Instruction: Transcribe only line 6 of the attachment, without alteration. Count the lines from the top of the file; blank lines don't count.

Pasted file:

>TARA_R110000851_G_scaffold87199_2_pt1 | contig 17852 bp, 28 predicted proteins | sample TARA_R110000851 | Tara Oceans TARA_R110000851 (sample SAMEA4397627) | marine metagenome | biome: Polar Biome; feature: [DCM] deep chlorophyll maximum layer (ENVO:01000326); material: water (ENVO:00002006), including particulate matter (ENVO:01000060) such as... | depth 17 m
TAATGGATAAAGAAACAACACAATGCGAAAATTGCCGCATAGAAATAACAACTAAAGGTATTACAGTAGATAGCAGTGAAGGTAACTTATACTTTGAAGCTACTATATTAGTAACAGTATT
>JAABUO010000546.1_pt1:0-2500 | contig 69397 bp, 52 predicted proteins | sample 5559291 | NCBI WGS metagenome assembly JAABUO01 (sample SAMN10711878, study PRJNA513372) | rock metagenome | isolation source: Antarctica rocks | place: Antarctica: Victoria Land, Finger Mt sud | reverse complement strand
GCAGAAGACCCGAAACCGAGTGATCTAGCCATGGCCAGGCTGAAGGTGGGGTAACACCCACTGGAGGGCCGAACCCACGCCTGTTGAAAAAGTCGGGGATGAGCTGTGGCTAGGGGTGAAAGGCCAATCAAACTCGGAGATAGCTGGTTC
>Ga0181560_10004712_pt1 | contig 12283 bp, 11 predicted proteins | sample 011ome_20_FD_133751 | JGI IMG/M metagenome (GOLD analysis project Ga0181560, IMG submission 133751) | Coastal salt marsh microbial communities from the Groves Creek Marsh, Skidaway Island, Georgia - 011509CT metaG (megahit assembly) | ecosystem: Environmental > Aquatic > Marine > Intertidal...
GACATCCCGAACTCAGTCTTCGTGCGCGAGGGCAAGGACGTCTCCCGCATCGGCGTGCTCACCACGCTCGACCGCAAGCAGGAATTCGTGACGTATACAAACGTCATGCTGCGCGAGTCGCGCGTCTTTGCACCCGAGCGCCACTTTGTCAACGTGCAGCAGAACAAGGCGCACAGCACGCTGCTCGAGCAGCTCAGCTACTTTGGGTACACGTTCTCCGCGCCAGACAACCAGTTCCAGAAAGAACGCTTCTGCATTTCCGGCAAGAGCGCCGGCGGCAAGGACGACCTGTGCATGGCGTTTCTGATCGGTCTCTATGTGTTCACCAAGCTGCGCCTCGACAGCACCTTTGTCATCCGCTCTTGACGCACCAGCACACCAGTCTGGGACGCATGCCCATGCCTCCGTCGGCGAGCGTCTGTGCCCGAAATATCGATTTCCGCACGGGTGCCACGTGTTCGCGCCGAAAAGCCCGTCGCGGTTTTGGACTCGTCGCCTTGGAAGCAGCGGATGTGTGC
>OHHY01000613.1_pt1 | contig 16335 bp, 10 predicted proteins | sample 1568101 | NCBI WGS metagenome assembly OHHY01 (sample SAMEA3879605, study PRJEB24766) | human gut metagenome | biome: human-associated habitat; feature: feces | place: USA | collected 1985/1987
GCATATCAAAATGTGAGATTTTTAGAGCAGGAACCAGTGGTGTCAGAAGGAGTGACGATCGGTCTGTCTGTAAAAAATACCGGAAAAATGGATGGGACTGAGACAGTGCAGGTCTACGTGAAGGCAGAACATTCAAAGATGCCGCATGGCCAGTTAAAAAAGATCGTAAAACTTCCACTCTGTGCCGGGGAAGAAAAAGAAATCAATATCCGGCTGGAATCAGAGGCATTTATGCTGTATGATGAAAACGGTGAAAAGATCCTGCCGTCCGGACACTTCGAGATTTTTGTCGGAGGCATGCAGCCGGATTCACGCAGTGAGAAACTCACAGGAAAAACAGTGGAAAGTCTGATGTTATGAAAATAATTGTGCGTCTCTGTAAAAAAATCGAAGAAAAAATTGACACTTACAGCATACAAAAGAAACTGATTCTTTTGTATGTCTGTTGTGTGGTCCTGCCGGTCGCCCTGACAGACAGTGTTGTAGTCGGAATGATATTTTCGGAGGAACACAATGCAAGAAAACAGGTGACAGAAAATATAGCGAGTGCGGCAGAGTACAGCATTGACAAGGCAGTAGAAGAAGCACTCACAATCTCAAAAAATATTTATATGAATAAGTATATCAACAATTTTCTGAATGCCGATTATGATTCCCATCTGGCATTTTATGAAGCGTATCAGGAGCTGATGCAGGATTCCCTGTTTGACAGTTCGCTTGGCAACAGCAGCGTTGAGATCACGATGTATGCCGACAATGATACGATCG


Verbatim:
GACATCCCGAACTCAGTCTTCGTGCGCGAGGGCAAGGACGTCTCCCGCATCGGCGTGCTCACCACGCTCGACCGCAAGCAGGAATTCGTGACGTATACAAACGTCATGCTGCGCGAGTCGCGCGTCTTTGCACCCGAGCGCCACTTTGTCAACGTGCAGCAGAACAAGGCGCACAGCACGCTGCTCGAGCAGCTCAGCTACTTTGGGTACACGTTCTCCGCGCCAGACAACCAGTTCCAGAAAGAACGCTTCTGCATTTCCGGCAAGAGCGCCGGCGGCAAGGACGACCTGTGCATGGCGTTTCTGATCGGTCTCTATGTGTTCACCAAGCTGCGCCTCGACAGCACCTTTGTCATCCGCTCTTGACGCACCAGCACACCAGTCTGGGACGCATGCCCATGCCTCCGTCGGCGAGCGTCTGTGCCCGAAATATCGATTTCCGCACGGGTGCCACGTGTTCGCGCCGAAAAGCCCGTCGCGGTTTTGGACTCGTCGCCTTGGAAGCAGCGGATGTGTGC